Blog/Brand: Is it better to ask for permission or forgiveness?
15th May 2020
We’re living in unprecedented times, where only those whose jobs are considered absolutely necessary are allowed to go to work. Shops are closed. Gyms are closed. Pubs are closed.
People across the globe are being told that they’re only allowed to leave the relative safety of their homes if it’s to exercise – maintaining their physical and mental wellbeing – or to get essential supplies.
Never before have we experienced something so crippling, emotionally, socially and financially. Every one of us.
Perhaps the industry that has been hardest hit is the airline industry – both regional and global. People aren’t travelling for business or leisure. Airports are deserted. Aeroplanes are grounded. Companies who – in better times – employ thousands of staff globally, and whose staff put in hundreds of thousands of man hours daily have ground to a complete halt. Flights are universally cancelled. And they’re finding it difficult.
Virgin Atlantic and British Airways – the UK’s two transatlantic carriers have both furloughed staff and announced that they’ve no choice but to make mass redundancies. They’ve both applied for governmental loans to allow them to survive the lockdown in a position where they’re able to resume once people begin to travel again.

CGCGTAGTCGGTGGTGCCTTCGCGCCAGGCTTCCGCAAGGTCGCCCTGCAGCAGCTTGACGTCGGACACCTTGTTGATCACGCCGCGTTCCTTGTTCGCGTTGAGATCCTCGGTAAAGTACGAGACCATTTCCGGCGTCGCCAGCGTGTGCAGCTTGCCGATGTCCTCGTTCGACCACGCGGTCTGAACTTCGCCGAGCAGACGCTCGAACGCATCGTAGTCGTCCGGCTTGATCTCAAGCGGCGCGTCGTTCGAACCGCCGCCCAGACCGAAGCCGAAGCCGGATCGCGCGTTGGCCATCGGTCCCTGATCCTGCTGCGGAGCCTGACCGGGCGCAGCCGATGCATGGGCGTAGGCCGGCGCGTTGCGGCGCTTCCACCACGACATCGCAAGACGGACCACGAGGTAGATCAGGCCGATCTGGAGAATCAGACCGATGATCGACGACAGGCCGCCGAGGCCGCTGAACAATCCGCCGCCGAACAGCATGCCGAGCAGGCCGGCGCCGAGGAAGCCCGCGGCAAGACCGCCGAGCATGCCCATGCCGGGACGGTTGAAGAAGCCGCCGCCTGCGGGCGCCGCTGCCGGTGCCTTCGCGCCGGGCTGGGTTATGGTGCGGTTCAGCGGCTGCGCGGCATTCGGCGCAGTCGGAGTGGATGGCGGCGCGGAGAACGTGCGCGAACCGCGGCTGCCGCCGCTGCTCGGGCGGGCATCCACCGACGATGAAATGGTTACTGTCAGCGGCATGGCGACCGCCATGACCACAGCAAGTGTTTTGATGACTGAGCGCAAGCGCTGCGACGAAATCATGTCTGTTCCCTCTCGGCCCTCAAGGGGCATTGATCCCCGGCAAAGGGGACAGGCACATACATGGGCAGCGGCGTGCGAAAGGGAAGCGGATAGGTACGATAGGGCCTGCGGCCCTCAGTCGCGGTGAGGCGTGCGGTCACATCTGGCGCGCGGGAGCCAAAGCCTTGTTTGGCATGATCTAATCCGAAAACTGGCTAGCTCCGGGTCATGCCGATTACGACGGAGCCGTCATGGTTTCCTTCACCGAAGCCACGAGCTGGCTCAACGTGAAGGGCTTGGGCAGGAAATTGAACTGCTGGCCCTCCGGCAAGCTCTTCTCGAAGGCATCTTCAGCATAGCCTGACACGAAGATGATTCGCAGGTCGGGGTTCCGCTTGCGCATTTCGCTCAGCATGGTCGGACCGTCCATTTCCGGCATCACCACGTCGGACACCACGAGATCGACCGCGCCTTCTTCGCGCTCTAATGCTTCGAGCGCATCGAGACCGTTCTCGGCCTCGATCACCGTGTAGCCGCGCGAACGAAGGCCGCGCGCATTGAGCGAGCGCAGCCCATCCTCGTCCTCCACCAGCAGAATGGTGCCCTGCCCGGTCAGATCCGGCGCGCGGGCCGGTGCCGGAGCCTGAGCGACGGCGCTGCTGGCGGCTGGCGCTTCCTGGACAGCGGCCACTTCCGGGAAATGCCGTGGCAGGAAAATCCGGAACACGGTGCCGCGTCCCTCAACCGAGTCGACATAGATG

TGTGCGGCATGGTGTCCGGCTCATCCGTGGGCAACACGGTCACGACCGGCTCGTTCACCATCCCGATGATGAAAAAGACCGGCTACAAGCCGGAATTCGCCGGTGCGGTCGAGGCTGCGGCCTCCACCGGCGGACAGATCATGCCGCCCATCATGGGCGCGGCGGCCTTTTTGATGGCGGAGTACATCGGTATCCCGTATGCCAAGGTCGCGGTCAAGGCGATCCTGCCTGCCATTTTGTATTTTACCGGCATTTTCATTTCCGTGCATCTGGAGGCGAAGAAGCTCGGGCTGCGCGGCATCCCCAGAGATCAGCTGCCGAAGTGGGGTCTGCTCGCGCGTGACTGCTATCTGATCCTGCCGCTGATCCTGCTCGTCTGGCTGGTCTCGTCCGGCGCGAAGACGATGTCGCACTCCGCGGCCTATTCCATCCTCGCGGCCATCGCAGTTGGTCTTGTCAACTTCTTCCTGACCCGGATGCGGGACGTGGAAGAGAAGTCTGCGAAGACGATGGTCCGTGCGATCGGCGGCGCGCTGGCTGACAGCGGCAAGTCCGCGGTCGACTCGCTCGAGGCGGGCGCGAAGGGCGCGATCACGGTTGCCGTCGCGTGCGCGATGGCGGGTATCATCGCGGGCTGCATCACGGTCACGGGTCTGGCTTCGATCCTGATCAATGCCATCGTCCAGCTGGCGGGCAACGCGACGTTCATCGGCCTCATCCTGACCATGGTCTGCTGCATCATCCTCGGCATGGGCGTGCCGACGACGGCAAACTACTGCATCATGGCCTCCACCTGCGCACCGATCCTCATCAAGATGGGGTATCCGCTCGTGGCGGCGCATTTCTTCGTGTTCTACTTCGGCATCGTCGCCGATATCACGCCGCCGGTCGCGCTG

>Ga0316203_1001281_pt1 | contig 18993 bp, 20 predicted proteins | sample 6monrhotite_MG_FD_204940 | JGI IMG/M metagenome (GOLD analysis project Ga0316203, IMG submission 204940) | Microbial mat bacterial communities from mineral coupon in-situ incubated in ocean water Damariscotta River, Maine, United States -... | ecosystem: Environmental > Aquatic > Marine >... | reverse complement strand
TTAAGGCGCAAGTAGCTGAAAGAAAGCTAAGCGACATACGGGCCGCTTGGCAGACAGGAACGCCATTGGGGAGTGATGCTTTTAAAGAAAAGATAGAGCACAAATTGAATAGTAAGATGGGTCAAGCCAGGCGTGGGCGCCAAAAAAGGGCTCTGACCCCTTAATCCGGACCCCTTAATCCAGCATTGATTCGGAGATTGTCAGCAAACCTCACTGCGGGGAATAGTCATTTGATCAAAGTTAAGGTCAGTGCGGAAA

Something that is likely to have a lasting legacy for airlines is their seemingly universal reluctance to fulfil their legal obligation to refund customers when flights have been cancelled.
Social media is awash with disgruntled customers who’ve had their flights cancelled at the very last minute when it was clear that it would be impossible to fly weeks and months in advance.
And once their flight has been cancelled, they’ve been shoe-horned into accepting a voucher or a rescheduled flight, and every obstacle conceivable being placed in the way of them and a refund.
The problem is that if airlines were to offer instant and blanket refunds, some of them would go out of business overnight.
And so, while undoubtedly significant and lasting damage is being done by airlines opting to use cloak and dagger techniques in order to avoid or delay refunding customers, the alternative is that they won’t have a brand to worry about.
If there’s anything that’s worth sacrificing the integrity of your brand over, it has to be survival, right?
As much as I hate to admit it, sometimes it’s better to ask for forgiveness than permission.